October 21st- PA DAY, NO SCHOOL
Focus: Anti Black Racism (ABR)
The purpose of the October 21st PA Day will be for staff to engage in system-wide learning that brings about a shared understanding of the strengths of Black students. It is also intended that staff develop an understanding of anti-Black racism, and recognize the impact of anti-Black racism on the well-being and achievement of students.
Black Students continue to languish in Ontario’s education achievement and opportunity gaps, and it is essential that we use this time to engage in learning that addresses
historical and systemic knowledge gaps in order to best support our Black students.
Anti-Black racism refers to attitudes, stereotypes, prejudices, or beliefs that lead to actions that discriminate against Black or African students. Anti-Black racism is tied to the unique history of colonialism and the enslavement of Black people. Because anti-Black racism is systemic, it is embedded in institutions, including education.
By using anti-Black racism as a framework, a lens through which to examine how well Black students are faring in our schools and classrooms, it becomes clear that the disparities and disproportionalities in the school experience of Black students are not
isolated occurrences but patterns of underservice and underperformance to which we are compelled to respond.
For these reasons, the October 21, 2019 day of professional learning is designed to provide schools the opportunity to intentionally learn about and build relationships with the communities we serve. By engaging families, guardians and communities…we build trusting relationships with them and we understand and are responsive to their assets, lived experiences, perspectives and needs particularly for those harmed and/or marginalized by the education system.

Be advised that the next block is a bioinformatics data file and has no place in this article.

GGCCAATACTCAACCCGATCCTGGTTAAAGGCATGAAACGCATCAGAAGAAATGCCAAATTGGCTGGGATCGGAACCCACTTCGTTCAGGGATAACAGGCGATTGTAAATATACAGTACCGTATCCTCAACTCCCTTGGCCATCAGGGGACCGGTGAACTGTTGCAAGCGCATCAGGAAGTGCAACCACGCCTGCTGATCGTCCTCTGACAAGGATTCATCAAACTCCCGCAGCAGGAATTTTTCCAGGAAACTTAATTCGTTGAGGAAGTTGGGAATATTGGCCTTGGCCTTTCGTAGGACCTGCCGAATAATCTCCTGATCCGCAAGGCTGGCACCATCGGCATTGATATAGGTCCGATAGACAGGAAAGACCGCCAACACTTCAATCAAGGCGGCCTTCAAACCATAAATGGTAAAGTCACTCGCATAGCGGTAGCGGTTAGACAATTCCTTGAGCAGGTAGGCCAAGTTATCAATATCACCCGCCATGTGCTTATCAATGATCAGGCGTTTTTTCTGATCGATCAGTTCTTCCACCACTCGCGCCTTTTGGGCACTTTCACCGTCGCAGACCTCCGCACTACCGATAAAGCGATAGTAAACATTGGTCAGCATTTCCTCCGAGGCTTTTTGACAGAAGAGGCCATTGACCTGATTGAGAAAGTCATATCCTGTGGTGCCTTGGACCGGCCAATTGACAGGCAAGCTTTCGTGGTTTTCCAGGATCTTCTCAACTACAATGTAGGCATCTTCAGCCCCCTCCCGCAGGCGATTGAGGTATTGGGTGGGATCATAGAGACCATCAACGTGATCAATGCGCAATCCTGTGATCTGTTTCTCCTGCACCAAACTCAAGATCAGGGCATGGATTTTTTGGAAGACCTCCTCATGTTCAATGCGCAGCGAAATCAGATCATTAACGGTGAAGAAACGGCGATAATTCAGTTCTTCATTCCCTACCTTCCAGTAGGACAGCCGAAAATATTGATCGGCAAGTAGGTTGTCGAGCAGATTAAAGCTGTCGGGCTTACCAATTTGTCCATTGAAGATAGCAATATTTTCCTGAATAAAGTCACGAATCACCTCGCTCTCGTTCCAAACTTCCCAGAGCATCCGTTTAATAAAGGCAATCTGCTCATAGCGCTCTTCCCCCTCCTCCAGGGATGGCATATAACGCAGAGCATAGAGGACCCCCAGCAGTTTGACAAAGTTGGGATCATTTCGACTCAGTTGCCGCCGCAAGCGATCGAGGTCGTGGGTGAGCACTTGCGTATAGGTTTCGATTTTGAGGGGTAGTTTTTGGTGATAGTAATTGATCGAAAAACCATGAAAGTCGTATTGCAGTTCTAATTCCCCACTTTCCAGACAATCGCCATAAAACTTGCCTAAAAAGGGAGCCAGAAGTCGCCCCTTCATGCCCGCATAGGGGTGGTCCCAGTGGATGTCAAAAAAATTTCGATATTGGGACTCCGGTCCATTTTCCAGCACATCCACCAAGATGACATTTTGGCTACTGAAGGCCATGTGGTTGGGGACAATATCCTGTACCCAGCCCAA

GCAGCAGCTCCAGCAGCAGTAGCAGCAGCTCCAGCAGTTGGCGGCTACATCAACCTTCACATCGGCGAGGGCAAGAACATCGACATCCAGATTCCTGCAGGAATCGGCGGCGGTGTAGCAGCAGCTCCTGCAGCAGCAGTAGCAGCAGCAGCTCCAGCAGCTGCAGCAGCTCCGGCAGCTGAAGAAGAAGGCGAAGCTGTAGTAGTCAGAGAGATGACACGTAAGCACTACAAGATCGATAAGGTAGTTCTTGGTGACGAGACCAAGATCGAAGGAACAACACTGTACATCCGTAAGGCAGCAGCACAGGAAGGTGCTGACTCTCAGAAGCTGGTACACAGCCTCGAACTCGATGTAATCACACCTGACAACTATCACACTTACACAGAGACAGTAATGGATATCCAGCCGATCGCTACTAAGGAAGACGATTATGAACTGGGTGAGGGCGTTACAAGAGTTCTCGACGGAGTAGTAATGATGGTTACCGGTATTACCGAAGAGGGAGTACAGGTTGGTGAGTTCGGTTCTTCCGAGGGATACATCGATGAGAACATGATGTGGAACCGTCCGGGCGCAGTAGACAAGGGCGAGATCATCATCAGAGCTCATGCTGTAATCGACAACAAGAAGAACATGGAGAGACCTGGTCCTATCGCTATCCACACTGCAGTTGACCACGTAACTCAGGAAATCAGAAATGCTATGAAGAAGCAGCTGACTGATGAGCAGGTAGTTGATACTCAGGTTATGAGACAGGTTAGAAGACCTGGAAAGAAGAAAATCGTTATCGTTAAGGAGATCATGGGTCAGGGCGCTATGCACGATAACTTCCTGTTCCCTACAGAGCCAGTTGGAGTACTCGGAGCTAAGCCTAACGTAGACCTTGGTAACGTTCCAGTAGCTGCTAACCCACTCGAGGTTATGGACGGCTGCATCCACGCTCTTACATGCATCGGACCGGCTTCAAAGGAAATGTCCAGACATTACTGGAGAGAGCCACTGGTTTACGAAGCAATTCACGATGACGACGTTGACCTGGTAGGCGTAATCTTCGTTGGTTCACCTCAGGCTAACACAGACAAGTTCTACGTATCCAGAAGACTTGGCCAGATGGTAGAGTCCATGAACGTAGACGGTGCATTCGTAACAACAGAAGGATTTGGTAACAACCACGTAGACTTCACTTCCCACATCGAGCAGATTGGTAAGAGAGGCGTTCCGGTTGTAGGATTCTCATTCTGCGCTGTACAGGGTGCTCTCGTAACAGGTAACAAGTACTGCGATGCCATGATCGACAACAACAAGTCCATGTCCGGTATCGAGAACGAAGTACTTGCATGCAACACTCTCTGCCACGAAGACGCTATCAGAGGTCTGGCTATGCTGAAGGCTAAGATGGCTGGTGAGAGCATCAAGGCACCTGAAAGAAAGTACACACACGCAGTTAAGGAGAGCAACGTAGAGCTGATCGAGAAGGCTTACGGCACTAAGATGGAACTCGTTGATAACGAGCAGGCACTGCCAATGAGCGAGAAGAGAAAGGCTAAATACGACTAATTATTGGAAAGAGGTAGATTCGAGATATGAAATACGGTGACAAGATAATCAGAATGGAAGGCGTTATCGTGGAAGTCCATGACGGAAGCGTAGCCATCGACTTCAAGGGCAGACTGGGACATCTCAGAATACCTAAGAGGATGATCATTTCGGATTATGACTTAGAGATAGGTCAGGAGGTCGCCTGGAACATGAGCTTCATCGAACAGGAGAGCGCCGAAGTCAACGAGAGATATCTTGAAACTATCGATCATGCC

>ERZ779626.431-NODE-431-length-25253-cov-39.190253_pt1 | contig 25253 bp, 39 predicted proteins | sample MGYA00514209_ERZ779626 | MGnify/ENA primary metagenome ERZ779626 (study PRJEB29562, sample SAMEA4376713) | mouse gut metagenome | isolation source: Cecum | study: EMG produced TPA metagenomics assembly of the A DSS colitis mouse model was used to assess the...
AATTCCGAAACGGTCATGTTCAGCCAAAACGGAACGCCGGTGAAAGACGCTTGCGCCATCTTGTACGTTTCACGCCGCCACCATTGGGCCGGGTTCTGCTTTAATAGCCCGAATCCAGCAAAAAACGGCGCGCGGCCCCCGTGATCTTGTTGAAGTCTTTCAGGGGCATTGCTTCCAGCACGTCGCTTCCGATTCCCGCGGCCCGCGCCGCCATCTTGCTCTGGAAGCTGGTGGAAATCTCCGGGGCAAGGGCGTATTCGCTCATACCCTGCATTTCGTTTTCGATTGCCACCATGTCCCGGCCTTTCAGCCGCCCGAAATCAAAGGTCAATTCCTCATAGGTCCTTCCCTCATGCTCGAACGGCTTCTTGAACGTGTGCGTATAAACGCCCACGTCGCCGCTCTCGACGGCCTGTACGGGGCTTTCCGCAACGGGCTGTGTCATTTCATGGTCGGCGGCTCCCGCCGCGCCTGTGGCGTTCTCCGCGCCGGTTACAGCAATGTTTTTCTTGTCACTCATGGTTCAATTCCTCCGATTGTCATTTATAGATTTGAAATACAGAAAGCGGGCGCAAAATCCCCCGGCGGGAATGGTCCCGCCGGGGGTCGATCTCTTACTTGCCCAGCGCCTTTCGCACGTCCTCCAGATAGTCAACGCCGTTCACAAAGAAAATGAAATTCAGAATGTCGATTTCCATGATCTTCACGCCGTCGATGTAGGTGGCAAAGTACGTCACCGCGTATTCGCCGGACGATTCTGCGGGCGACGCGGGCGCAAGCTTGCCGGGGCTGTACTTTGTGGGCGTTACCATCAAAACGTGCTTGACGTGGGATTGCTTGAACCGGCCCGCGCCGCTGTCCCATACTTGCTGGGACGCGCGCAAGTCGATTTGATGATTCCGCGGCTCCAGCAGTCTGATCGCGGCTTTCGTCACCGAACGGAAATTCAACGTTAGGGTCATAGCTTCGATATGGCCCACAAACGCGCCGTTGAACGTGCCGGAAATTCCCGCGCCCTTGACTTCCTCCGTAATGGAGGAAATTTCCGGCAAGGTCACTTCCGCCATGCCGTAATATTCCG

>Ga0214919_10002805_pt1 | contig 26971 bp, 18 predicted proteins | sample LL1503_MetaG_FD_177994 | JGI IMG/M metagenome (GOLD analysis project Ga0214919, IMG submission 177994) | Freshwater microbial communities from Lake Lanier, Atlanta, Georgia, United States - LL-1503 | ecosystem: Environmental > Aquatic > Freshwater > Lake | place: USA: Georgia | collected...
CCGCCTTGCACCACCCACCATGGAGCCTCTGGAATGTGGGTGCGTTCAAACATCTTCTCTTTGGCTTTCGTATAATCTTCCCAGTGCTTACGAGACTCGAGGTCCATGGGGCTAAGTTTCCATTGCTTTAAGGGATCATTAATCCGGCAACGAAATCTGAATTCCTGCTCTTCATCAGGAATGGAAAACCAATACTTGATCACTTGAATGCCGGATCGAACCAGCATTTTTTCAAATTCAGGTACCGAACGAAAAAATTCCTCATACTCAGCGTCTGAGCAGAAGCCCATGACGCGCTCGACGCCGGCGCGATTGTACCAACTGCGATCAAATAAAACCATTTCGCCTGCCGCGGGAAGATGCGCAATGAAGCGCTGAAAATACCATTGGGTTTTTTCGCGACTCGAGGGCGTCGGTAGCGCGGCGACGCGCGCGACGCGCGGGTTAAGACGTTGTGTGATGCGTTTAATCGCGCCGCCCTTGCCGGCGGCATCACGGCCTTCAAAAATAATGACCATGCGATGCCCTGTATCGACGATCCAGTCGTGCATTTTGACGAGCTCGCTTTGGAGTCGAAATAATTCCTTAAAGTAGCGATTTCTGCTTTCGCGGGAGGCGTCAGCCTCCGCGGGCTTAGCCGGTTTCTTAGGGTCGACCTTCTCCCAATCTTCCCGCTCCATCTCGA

Month of October: Islamic Heritage Month
Month of October: LGBT History Month
The Farm’s Funny of the Week:
TIP OF THE WEEK
When we think of supporting our children with math, we tend to focus on number sense – understanding numbers and basic operations (addition, subtraction, multiplication and division), but have you ever thought about working on spatial reasoning?
Spatial reasoning involves thinking about the locations and movements of objects and ourselves, both physically and mentally, in space. Developing these skills has been shown to play a significant role in future math achievement. Working on spatial reasoning helps children find multiple entry points into math problems, see math visually and develops the skills necessary for success in many STEM careers. The neat thing is spatial reasoning is malleable and can be improved with education and experience!
Physical activity is a great way to help children develop their spatial reasoning skills. Here are some other activities to support spatial reasoning:
Puzzles and blocks are wonderful ways to help children develop their spatial reasoning abilities. While they engage in these activities, provide them with spatial language to support their learning (e.g., circle, triangle, tall, tiny, edge, side, line, between, into, forward).
To find out what your child will learn in math this year or to find other fun activities that you can do together as a family, please visit http://www.yrdsb.ca/Programs/Math/Pages/default.aspx.